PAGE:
Before launching its online pharmacy, the company launched its own PBM. Here’s the twist: the message of the Cost Plus PBM is: “We hate PBMs: So we made a better one. Meet the Mark Cuban Cost Plus PBM.” How will that work? The company refers to its PBM as a patient benefit manager - not PHARMACY benefit manager - to show that they are working for the patient, not the pharmacy. The message is that patient benefit managers will provide transparency and, unlike traditional PBMs, will genuinely fight to bring down drug prices. 

The company also has its own pharmacy wholesaler. This may explain how they are keeping prices so low themselves but also working with TruePill to power their retail pharmacy experience. In a radio interview with Oshmyansky, he said they are private labeling generic drugs made by other companies. Those private labeled drugs have their own NDC (national drug code) numbers and operate outside the insurance market. These drugs are probably made in India and imported to their wholesaler and then distributed retail through online orders powered by TruePill.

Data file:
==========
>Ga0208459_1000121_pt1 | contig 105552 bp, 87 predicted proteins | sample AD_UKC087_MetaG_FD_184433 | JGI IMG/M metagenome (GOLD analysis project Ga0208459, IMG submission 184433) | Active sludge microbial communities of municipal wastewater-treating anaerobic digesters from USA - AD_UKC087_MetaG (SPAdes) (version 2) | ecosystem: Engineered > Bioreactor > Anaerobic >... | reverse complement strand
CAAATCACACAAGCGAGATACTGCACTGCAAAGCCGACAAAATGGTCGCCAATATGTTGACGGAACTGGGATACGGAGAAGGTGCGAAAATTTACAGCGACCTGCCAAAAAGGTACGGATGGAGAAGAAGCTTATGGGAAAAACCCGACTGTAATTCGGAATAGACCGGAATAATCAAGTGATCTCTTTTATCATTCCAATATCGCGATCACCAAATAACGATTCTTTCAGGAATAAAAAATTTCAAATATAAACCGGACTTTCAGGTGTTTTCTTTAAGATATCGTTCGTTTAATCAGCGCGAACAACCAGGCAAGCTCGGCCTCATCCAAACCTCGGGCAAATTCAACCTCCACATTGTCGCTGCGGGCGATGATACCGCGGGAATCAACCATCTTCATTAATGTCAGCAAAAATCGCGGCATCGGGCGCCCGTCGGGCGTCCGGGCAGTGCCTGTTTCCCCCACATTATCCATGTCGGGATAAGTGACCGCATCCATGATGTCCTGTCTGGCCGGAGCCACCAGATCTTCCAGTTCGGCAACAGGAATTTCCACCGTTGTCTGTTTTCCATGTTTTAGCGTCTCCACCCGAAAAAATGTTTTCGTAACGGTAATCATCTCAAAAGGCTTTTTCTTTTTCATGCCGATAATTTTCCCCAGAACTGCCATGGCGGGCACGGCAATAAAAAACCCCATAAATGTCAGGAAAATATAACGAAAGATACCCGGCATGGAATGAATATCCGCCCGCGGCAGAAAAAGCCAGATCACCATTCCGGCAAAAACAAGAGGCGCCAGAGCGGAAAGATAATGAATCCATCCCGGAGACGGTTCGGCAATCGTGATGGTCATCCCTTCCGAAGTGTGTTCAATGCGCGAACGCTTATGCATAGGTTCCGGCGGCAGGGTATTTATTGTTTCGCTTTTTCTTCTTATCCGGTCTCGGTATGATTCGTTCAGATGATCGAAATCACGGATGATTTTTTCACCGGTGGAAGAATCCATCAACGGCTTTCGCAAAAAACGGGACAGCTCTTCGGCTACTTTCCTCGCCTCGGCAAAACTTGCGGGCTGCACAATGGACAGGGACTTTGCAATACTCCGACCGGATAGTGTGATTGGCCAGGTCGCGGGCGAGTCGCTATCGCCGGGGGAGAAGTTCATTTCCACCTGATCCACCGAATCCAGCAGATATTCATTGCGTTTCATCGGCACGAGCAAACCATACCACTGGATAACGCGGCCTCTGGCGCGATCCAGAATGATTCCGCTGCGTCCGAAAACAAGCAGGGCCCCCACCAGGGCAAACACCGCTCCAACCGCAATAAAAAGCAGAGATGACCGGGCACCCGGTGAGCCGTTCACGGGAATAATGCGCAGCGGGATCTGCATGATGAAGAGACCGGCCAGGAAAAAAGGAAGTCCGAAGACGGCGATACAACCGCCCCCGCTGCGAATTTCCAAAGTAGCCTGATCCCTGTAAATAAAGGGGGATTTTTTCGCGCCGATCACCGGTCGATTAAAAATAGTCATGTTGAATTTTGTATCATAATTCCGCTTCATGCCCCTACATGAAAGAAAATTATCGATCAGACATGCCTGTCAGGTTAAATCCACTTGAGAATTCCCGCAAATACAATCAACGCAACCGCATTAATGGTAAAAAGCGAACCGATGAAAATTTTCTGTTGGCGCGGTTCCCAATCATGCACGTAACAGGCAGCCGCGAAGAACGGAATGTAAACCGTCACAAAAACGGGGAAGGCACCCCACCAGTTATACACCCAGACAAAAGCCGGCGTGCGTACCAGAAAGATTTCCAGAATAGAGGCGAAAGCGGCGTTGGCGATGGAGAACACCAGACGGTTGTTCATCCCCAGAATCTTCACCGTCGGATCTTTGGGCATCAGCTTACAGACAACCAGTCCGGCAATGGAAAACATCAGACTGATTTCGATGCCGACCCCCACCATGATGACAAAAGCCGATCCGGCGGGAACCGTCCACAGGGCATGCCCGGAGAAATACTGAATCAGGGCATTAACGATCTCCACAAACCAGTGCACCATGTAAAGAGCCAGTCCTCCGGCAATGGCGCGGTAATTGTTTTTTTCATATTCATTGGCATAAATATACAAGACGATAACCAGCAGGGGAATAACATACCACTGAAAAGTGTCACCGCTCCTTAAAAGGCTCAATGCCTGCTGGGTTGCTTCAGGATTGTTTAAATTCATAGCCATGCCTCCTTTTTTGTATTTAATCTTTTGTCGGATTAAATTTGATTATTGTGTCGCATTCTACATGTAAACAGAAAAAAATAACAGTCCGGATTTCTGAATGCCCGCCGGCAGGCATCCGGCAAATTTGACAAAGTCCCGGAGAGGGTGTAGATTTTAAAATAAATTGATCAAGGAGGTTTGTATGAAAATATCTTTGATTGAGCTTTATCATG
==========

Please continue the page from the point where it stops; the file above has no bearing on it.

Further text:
The vertical integration will culminate with the creation of a drug manufacturing facility in Texas. I wish them luck! 

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What is TruePill? 

According to Cost Plus Drugs, TruePill “powers” the online pharmacy. TruePill seems to be a middleman, which goes against the grain of what Cost Plus Drugs is shooting for. TruePill is a provider of mail order pharmacy, telehealth, and health diagnostic services. Quite impressive actually. It provides white-label opportunities for companies seeking to attach their brand names to such services.

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Which patients will this online pharmacy help?

Any patients seeking lower prices on generic drugs and mail order pharmacy services when paying out-of-pocket, meaning not through their health insurer’s pharmacy benefit managers. I’ve seen low prices on Cost Plus Drugs for medications that prevent strokes and treat cancer, depression, diabetes, GERD, high blood pressure, hyperlipidemia, prostate issues, etc.